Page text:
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When a chemical reaction takes place in a closed container which prevents the entry or escape
of any of the substances involved in the reaction, the quantities of these components change
as some are consumed and others are formed. Eventually this change will come to an end, after
which the composition will remain unchanged as long as the system remains undisturbed. The
system is then said to be in its equilibrium state, or more simply, at equilibrium
i.e. A state of a chemical reaction in which rate of forward reaction ( rf ) becomes equal to the
rate of backward reaction ( rb ).
The direction in which we write a chemical reaction (and thus which components are
considered reactants and which are products) is arbitrary. Thus the equations
represent the same chemical reaction system in which the roles of the components are
reversed, and both yield the same mixture of components when the change is completed.
NOTE: A chemical reaction is in equilibrium when there is no tendency for the quantities of
reactants and products to change.
a) Reversible reactions attain equilibrium state
b) Irreversible reactions do not attain equilibrium state
A chemical equation of the form A
B represents the transformation of A into B, but it does
not imply that all of the reactants will be converted into products, or that the reverse reaction
A cannot occurs. In general, both processes can be expected to occur, resulting in an
equilibrium mixture containing all of the components of the reaction system. (We use the word
components when we do not wish to distinguish between reactants and products.) If the
equilibrium state is one in which significant quantities of both reactants and products are
present (as in the hydrogen iodide example given above), then the reaction is said to
incomplete or reversible.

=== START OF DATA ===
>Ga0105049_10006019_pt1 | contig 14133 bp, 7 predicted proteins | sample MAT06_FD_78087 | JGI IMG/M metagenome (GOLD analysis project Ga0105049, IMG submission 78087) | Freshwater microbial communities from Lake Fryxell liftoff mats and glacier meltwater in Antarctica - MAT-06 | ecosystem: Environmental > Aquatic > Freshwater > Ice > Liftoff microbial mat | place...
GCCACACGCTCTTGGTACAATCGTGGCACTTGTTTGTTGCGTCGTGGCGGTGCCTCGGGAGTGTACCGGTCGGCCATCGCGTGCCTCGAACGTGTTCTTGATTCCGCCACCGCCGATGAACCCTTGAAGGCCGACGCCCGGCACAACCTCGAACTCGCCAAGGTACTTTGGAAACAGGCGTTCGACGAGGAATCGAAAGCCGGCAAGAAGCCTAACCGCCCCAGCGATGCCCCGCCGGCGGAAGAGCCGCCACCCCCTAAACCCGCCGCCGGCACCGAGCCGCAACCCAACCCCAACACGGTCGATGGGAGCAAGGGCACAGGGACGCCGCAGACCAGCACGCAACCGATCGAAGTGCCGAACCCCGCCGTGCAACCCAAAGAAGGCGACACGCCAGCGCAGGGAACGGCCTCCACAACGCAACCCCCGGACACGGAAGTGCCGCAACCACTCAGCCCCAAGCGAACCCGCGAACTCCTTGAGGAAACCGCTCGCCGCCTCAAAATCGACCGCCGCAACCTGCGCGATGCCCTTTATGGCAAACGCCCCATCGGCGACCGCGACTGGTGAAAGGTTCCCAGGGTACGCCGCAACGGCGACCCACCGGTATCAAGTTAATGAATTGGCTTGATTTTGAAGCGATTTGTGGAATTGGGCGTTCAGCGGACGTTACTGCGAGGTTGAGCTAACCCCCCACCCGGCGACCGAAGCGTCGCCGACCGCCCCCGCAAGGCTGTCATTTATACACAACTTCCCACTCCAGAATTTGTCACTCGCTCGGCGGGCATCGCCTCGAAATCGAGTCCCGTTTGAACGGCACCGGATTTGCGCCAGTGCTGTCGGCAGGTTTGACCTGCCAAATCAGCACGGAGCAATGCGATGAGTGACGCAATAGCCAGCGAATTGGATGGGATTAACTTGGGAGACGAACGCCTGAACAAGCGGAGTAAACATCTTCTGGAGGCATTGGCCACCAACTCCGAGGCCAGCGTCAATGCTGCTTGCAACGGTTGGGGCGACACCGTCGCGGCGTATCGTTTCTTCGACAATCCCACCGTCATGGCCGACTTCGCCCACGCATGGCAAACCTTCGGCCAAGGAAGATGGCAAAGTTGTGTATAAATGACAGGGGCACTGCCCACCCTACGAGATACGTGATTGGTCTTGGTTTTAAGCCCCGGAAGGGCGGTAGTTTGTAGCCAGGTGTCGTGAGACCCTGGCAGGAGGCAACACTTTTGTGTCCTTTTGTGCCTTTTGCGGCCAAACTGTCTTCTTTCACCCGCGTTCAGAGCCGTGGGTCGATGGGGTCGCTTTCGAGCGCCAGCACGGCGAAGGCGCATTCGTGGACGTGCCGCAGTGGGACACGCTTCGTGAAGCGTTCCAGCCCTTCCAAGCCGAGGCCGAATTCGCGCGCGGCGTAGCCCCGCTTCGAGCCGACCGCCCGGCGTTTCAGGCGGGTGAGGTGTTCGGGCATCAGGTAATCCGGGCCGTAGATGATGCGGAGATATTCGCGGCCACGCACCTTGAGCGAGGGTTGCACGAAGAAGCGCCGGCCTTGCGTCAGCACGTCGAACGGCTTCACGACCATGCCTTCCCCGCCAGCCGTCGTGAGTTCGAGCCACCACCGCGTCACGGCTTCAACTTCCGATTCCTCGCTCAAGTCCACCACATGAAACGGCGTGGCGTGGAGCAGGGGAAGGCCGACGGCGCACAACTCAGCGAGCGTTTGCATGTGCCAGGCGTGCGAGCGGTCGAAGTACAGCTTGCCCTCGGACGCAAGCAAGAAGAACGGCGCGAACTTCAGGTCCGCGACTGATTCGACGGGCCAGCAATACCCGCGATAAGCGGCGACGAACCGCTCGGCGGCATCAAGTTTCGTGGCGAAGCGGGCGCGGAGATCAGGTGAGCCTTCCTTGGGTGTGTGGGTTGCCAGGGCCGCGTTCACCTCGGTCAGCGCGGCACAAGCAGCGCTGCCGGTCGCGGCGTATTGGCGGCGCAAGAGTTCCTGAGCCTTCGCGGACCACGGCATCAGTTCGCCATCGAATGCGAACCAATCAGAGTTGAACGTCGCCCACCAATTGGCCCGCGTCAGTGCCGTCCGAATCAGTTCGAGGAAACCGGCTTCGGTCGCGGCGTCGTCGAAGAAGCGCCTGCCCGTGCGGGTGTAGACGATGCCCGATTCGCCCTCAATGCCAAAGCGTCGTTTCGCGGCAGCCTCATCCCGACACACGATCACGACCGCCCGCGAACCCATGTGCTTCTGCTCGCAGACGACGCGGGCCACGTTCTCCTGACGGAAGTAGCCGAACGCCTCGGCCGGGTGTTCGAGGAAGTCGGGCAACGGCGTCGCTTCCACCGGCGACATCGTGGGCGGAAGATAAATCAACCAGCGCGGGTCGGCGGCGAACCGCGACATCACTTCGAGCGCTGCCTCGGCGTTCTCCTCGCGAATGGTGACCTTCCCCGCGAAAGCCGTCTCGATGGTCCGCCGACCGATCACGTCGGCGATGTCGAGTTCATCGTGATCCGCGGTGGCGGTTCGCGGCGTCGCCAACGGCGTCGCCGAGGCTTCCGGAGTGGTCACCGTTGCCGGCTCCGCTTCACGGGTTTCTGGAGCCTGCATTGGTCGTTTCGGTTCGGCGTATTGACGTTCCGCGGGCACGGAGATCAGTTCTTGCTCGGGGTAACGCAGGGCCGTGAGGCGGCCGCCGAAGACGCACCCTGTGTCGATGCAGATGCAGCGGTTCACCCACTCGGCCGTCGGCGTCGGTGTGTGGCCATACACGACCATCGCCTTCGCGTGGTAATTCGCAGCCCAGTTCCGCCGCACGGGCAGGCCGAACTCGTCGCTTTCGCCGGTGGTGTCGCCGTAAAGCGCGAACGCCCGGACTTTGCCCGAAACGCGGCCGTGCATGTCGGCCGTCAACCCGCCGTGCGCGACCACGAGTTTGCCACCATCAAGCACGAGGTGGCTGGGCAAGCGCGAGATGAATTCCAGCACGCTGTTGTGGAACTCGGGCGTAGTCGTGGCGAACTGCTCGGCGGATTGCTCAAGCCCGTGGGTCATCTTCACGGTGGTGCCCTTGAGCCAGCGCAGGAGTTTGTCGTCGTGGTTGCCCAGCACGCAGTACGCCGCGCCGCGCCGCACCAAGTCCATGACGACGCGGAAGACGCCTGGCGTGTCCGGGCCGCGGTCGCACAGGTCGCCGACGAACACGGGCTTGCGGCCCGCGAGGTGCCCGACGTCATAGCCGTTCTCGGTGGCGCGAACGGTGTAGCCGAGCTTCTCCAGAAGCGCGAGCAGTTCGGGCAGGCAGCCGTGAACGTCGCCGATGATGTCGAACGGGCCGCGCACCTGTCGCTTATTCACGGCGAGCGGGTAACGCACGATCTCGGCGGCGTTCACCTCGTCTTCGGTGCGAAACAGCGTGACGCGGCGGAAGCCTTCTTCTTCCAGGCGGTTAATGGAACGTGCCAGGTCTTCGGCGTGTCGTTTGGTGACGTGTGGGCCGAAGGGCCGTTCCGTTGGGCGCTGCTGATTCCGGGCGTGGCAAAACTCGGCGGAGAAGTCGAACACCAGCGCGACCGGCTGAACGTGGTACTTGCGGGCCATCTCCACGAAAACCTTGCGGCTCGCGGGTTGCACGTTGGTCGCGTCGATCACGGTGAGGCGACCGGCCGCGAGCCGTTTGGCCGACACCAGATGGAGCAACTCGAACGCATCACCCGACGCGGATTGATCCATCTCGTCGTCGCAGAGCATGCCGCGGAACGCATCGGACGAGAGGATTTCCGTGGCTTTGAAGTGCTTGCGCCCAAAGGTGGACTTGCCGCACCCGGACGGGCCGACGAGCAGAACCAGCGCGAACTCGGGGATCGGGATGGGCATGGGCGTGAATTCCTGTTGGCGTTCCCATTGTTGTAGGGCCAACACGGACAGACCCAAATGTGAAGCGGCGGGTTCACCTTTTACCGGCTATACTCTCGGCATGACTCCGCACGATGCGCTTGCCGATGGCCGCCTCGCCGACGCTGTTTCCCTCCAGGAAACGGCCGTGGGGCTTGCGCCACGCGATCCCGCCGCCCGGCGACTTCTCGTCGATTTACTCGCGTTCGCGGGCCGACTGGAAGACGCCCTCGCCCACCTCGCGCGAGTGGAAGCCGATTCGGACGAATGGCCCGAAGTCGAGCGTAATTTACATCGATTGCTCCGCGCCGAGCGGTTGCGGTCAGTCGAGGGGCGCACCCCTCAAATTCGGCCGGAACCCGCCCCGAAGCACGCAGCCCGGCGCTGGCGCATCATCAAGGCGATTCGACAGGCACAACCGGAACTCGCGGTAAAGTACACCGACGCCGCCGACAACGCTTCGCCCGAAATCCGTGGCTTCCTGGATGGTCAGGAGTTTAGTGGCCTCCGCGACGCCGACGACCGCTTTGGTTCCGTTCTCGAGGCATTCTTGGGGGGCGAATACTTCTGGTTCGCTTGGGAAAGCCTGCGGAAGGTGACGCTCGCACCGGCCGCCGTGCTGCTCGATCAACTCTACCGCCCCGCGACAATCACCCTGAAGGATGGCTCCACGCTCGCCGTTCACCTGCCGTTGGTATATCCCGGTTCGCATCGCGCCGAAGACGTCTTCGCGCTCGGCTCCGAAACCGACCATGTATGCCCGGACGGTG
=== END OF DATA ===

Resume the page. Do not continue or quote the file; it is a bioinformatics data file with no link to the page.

If it is desired to emphasize the reversibility of a reaction, the single arrow in the

equation is replaced with a pair of hooked lines pointing in opposite directions, as in A
B. There is no fundamental difference between the meanings of A
B and in

B, however some older text-books even use A = B.

A reaction is said to be complete when the equilibrium composition contains no

significant amount of the reactants. However, a reaction that is complete when written
in one direction is said not to occur when written in the reverse direction.
In principle, all chemical reactions are reversible, but this reversibility may not be observable,
if the fraction of products in the equilibrium mixture is very small,
Or if the reverse reaction is kinetically inhibited.


A. Examples of Gaseous reactions in a closed vessel

B. Liquid phase reaction

C. Solid phase reaction


A. Heterogeneous reactions in a closed vessel.



A. Rate of forward reaction is equal to the rate of backward reaction


Observable properties of the system such as pressure, concentration, density etc. remains
invariant with time

C. Dynamic in nature:
a. Reaction takes place in both the directions even after the achievement of equilibrium
b. Equilibrium state can be displaced in either direction by change of factors like
pressure, concentration and temperature.
D. G = 0
E. It can be achieved from any direction
F. Use of catalyst does not affect the equilibrium state but time taken for the attainment of it
can be altered.


(Norwegian chemists (and brothers-in-law) Cato Guldberg and Peter Waage)
Berthelots ideas about reversible reactions were finally proved by experiments carried out by
others, most notably the Norwegian chemists (and brothers-in-law) Cato Guldberg and Peter
During the period 1864-1879 they showed that an equilibrium can be approached from either